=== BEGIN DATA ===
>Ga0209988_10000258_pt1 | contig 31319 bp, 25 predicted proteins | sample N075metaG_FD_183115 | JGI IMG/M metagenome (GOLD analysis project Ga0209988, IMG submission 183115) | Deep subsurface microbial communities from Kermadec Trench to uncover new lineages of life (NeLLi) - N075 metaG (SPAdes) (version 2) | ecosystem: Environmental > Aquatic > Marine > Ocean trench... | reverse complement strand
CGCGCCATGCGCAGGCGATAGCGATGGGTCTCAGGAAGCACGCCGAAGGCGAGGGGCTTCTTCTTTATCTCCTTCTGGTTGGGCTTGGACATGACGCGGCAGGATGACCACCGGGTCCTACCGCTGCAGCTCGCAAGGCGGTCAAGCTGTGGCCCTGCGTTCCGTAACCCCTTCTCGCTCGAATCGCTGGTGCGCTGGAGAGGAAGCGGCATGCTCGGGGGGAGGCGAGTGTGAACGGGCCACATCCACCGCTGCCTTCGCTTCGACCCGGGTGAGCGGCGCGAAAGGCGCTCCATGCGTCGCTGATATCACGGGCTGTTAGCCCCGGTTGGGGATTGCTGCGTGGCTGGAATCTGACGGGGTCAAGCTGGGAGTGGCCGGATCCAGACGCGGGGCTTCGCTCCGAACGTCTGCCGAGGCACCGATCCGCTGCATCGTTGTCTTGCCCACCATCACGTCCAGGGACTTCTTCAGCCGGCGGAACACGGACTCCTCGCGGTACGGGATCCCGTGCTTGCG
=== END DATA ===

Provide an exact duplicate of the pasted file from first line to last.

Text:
>Ga0209988_10000258_pt1 | contig 31319 bp, 25 predicted proteins | sample N075metaG_FD_183115 | JGI IMG/M metagenome (GOLD analysis project Ga0209988, IMG submission 183115) | Deep subsurface microbial communities from Kermadec Trench to uncover new lineages of life (NeLLi) - N075 metaG (SPAdes) (version 2) | ecosystem: Environmental > Aquatic > Marine > Ocean trench... | reverse complement strand
CGCGCCATGCGCAGGCGATAGCGATGGGTCTCAGGAAGCACGCCGAAGGCGAGGGGCTTCTTCTTTATCTCCTTCTGGTTGGGCTTGGACATGACGCGGCAGGATGACCACCGGGTCCTACCGCTGCAGCTCGCAAGGCGGTCAAGCTGTGGCCCTGCGTTCCGTAACCCCTTCTCGCTCGAATCGCTGGTGCGCTGGAGAGGAAGCGGCATGCTCGGGGGGAGGCGAGTGTGAACGGGCCACATCCACCGCTGCCTTCGCTTCGACCCGGGTGAGCGGCGCGAAAGGCGCTCCATGCGTCGCTGATATCACGGGCTGTTAGCCCCGGTTGGGGATTGCTGCGTGGCTGGAATCTGACGGGGTCAAGCTGGGAGTGGCCGGATCCAGACGCGGGGCTTCGCTCCGAACGTCTGCCGAGGCACCGATCCGCTGCATCGTTGTCTTGCCCACCATCACGTCCAGGGACTTCTTCAGCCGGCGGAACACGGACTCCTCGCGGTACGGGATCCCGTGCTTGCG